This week’s blog comes from Farmer-to-Farmer volunteer Daniel Miller, with reflections after his return from an assignment in Burma (also known as Myanmar):
For those of you who have not visited Myanmar, you have missed a good opportunity. It is a major Buddhist center with pagodas and monasteries everywhere. The next to last worldwide Buddhist conference was held here about 200 years ago, and the agreements on what constitutes Buddhism were inscribed in 729 marble tablets and set up in small pagodas for generations to come. They probably will outlast the records of the more recent worldwide conference that were recorded on a hard drive. Another pagoda you will want to visit is one of the largest in the world in Yangon, the Shwe Dagon. Supposedly it was originally built by two merchants who talked with the Buddha on a trip to India. Some of Buddha’s hair relics are said to be buried there.
The world’s largest standing Buddha is in Myanmar and is quite impressive. There are a number of other famous pagodas that were built by former kings and are now maintained either by the government or by private donations. Another thing I saw was a wooden bridge across a lake that was built less than 200 years ago to facilitate commerce between the producers on one side of the lake and the consumers on the other side. It reduced the need for boat traffic and made things a lot easier.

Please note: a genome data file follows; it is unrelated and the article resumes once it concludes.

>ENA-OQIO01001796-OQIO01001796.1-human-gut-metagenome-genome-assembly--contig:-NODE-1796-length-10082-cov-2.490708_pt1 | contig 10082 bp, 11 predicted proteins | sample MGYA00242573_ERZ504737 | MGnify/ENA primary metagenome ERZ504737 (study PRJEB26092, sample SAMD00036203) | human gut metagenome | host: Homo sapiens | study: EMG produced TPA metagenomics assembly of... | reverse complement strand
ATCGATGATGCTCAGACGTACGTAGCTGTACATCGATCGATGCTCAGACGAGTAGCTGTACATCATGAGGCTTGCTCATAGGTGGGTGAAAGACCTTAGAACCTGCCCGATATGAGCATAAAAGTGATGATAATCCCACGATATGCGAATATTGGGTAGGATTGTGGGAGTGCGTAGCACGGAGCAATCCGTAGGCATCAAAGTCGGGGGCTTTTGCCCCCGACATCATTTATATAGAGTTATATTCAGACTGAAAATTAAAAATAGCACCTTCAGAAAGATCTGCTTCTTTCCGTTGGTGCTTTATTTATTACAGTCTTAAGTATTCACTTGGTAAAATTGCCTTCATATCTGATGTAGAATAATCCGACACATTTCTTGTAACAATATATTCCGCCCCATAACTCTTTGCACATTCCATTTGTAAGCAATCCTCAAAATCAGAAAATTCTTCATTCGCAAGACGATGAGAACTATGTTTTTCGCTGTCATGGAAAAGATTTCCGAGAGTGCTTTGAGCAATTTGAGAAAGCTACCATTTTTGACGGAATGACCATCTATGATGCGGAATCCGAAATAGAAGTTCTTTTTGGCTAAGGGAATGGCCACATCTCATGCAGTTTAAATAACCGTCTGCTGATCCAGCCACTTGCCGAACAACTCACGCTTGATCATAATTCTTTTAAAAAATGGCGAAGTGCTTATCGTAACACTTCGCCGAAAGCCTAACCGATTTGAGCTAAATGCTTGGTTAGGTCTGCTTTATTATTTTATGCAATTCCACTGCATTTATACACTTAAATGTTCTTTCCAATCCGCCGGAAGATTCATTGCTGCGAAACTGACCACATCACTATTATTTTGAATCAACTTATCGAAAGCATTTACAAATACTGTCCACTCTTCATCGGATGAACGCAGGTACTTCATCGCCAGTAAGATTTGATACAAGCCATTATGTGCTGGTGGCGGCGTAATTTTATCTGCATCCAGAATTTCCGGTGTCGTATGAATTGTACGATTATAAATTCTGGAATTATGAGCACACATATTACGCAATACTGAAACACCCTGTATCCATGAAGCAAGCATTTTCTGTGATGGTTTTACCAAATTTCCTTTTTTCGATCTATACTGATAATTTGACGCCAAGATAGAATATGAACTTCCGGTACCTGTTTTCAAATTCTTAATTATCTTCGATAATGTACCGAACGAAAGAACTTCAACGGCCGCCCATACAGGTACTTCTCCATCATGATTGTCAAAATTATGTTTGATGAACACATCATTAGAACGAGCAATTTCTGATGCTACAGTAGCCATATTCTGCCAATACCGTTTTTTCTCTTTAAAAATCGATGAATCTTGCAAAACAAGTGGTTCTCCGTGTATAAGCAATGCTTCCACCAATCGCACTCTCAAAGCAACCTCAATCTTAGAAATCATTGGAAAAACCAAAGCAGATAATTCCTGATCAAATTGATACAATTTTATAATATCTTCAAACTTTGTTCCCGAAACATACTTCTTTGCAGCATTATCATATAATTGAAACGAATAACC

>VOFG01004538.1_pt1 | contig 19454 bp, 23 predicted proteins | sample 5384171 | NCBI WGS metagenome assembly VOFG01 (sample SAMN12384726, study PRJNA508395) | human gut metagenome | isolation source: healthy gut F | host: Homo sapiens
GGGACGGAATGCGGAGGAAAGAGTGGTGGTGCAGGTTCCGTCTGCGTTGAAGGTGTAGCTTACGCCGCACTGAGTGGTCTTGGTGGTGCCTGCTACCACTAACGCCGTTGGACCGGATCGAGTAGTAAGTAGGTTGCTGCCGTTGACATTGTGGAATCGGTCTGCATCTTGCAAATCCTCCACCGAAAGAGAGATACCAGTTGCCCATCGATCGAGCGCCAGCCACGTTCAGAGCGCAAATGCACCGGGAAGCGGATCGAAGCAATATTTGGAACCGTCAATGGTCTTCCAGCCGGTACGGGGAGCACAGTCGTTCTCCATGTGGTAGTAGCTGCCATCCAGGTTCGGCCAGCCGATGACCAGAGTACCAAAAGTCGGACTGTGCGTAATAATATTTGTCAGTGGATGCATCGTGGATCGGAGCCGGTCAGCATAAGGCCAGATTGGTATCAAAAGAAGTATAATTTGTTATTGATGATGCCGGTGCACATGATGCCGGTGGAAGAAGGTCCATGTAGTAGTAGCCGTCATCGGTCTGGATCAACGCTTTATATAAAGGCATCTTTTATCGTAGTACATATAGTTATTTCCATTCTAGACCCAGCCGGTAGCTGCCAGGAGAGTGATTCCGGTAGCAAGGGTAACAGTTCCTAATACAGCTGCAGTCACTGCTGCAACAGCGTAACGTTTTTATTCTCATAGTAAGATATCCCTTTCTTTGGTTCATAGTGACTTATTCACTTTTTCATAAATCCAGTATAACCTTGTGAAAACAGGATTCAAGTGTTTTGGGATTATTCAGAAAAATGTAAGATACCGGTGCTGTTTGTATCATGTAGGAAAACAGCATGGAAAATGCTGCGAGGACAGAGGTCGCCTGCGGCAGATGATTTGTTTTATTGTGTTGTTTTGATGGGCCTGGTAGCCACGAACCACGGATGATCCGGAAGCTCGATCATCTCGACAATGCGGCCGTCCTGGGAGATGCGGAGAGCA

Depending on your viewpoint, the best time to come is during the monsoon season when everything is growing and temperatures are cool or during the dry season when it is dry and hotter than a good Mexican chili, but there are no mosquitoes. And on top of that, there are festivals of some kind or other most of the time.
My USAID Farmer-to-Farmer assignments actually covered two areas. The first was to improve the level of management for a group of dairy farmers who were actually doing quite well given circumstances. As in almost every case I’ve seen, the biggest problem is nutrition of their animals. The second area was a group of goat raisers in the central part of Myanmar. Typically the only investment they made in their animals was to build a crude shelter for the rainy season and night time, nothing in the way of supplements or mineral salt. In the morning the goats went out to graze on whatever there was to eat coming back at midday and the evening. Salt and minerals would help a lot at little cost. The stockmen could also plant forage trees to improve the protein level of the goats’ diet. Another thing they should consider is to select based on udder conformation and size and number of kids born and weaned. Since the price of goat meat is almost as good as in the US, they should do well.
–Daniel K. Miller